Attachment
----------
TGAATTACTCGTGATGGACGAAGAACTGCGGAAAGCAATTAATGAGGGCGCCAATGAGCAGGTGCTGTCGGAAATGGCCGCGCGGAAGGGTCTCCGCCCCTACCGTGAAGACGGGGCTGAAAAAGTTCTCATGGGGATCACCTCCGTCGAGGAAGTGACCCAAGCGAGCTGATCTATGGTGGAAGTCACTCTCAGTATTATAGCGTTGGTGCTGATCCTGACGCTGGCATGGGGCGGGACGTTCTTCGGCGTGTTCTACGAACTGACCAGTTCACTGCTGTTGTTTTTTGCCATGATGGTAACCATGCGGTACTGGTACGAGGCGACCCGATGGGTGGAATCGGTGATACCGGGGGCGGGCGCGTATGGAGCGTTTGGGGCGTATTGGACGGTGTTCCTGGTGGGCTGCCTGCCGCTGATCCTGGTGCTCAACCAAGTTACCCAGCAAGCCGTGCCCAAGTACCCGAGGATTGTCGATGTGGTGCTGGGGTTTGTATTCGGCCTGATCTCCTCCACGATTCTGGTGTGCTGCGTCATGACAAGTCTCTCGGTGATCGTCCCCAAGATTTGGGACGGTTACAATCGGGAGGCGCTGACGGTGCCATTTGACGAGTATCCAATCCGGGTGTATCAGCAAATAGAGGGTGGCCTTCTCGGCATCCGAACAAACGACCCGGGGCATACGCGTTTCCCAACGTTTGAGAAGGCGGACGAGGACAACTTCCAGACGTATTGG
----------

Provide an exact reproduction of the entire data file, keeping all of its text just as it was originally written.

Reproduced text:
TGAATTACTCGTGATGGACGAAGAACTGCGGAAAGCAATTAATGAGGGCGCCAATGAGCAGGTGCTGTCGGAAATGGCCGCGCGGAAGGGTCTCCGCCCCTACCGTGAAGACGGGGCTGAAAAAGTTCTCATGGGGATCACCTCCGTCGAGGAAGTGACCCAAGCGAGCTGATCTATGGTGGAAGTCACTCTCAGTATTATAGCGTTGGTGCTGATCCTGACGCTGGCATGGGGCGGGACGTTCTTCGGCGTGTTCTACGAACTGACCAGTTCACTGCTGTTGTTTTTTGCCATGATGGTAACCATGCGGTACTGGTACGAGGCGACCCGATGGGTGGAATCGGTGATACCGGGGGCGGGCGCGTATGGAGCGTTTGGGGCGTATTGGACGGTGTTCCTGGTGGGCTGCCTGCCGCTGATCCTGGTGCTCAACCAAGTTACCCAGCAAGCCGTGCCCAAGTACCCGAGGATTGTCGATGTGGTGCTGGGGTTTGTATTCGGCCTGATCTCCTCCACGATTCTGGTGTGCTGCGTCATGACAAGTCTCTCGGTGATCGTCCCCAAGATTTGGGACGGTTACAATCGGGAGGCGCTGACGGTGCCATTTGACGAGTATCCAATCCGGGTGTATCAGCAAATAGAGGGTGGCCTTCTCGGCATCCGAACAAACGACCCGGGGCATACGCGTTTCCCAACGTTTGAGAAGGCGGACGAGGACAACTTCCAGACGTATTGG